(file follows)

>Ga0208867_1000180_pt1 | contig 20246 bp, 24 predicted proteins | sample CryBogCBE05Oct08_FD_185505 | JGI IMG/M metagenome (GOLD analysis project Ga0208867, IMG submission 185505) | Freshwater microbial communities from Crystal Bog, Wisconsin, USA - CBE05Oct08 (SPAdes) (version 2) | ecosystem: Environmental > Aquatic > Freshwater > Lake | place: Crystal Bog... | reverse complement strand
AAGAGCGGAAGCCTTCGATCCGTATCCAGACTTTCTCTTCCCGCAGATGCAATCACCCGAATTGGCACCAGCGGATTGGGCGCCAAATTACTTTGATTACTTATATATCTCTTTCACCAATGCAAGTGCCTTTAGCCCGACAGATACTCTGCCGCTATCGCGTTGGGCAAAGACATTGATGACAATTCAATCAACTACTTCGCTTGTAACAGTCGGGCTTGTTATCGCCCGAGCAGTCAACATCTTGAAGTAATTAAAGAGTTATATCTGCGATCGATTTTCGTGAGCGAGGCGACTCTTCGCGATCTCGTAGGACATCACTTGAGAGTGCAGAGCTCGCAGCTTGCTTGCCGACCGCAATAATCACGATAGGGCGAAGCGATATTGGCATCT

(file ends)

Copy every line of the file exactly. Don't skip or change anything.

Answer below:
>Ga0208867_1000180_pt1 | contig 20246 bp, 24 predicted proteins | sample CryBogCBE05Oct08_FD_185505 | JGI IMG/M metagenome (GOLD analysis project Ga0208867, IMG submission 185505) | Freshwater microbial communities from Crystal Bog, Wisconsin, USA - CBE05Oct08 (SPAdes) (version 2) | ecosystem: Environmental > Aquatic > Freshwater > Lake | place: Crystal Bog... | reverse complement strand
AAGAGCGGAAGCCTTCGATCCGTATCCAGACTTTCTCTTCCCGCAGATGCAATCACCCGAATTGGCACCAGCGGATTGGGCGCCAAATTACTTTGATTACTTATATATCTCTTTCACCAATGCAAGTGCCTTTAGCCCGACAGATACTCTGCCGCTATCGCGTTGGGCAAAGACATTGATGACAATTCAATCAACTACTTCGCTTGTAACAGTCGGGCTTGTTATCGCCCGAGCAGTCAACATCTTGAAGTAATTAAAGAGTTATATCTGCGATCGATTTTCGTGAGCGAGGCGACTCTTCGCGATCTCGTAGGACATCACTTGAGAGTGCAGAGCTCGCAGCTTGCTTGCCGACCGCAATAATCACGATAGGGCGAAGCGATATTGGCATCT